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In Proceedings of the National Academy of Sciences – Protein crystallography shows how bacterial toxins are activated

Drs Nick Greene and Allister Crow publish new research, led by Professors Vassilis Koronakis and Colin Hughes in the Department’s Microbiology Unit, which advances understanding of a seemingly unique biochemical mechanism by which potent bacterial pore-forming toxins are activated.

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Structural analysis of herpes simplex virus by optical super-resolution imaging

Research led by Dr Crump in the Department of Pathology and Prof Kaminski in the Department of Chemical Engineering and Biotechnology has utilised cutting edge super-resolution microscopy techniques to investigate the internal structure of herpes simplex virus particles with nanometre precision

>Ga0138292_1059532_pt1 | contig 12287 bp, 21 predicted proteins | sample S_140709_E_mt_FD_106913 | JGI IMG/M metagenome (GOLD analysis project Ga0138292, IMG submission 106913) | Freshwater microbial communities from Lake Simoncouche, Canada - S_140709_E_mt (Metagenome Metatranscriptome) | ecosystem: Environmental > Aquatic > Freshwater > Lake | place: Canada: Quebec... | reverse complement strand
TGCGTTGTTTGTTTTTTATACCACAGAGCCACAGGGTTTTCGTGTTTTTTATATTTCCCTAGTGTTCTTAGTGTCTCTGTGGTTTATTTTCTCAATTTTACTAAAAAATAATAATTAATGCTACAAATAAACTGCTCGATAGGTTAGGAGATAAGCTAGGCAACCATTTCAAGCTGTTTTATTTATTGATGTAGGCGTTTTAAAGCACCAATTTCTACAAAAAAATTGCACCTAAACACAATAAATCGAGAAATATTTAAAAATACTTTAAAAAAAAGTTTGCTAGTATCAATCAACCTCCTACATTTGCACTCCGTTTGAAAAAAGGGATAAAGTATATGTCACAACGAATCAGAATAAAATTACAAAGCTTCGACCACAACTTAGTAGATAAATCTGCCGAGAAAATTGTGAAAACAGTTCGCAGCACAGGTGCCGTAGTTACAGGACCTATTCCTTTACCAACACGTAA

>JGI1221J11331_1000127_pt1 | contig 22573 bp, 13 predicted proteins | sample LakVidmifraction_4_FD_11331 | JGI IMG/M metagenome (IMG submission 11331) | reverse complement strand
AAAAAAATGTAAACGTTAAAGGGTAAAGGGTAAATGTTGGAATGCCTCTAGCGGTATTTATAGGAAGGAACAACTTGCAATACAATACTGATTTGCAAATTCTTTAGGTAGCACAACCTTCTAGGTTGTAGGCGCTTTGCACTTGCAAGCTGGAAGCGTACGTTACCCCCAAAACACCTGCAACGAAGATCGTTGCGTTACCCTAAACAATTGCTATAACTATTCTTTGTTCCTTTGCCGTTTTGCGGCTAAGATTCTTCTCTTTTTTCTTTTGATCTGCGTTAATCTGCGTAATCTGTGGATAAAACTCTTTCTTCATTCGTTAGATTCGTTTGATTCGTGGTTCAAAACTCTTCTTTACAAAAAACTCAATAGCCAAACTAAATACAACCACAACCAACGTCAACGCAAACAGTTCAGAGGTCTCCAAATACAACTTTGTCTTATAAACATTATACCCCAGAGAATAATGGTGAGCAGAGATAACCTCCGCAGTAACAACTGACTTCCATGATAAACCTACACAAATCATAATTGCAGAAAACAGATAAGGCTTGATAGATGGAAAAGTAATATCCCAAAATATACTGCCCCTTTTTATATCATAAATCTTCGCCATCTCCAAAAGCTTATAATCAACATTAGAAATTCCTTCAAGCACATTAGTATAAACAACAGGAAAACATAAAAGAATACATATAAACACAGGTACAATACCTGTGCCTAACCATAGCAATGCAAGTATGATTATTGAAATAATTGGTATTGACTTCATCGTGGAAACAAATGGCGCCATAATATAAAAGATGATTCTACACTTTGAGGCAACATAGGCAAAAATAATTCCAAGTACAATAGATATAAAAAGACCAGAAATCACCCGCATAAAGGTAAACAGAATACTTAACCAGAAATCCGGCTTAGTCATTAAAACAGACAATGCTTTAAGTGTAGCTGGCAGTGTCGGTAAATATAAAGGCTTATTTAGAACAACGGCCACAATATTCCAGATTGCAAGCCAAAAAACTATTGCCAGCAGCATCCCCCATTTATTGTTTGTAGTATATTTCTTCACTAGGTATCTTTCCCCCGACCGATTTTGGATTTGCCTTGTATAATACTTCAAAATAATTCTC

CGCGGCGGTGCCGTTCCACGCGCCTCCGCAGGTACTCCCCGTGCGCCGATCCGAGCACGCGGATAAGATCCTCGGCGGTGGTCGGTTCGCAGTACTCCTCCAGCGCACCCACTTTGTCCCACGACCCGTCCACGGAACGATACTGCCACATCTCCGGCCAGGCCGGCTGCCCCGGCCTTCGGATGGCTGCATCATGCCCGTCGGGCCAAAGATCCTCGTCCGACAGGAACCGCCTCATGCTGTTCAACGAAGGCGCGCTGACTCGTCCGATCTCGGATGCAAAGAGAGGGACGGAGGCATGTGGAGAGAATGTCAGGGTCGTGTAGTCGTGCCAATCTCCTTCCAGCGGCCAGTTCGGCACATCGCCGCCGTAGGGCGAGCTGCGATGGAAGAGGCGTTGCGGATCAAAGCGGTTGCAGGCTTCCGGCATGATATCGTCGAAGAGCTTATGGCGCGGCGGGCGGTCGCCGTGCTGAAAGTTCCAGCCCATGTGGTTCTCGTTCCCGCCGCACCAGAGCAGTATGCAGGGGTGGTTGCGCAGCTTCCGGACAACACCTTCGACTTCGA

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Cancer cell fingerprints in the blood may speed up childhood cancer diagnosis

Newly-identified cancer cell fingerprints in the blood could one day help doctors diagnose a range of children's cancers faster and more accurately, according to research presented at the National Cancer Research Institute (NCRI) Cancer Conference.

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New postdoctoral funding opportunity

The Ita Askonas Bursaries are intended to allow postdoctoral researchers in the fields of infection and immunology to pursue specific research projects or networking opportunities at another institution, either to further their current research project, or to generate new areas of research. Next application deadline: 9 November 2015.

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HTA

Details about the Human Tissue Act

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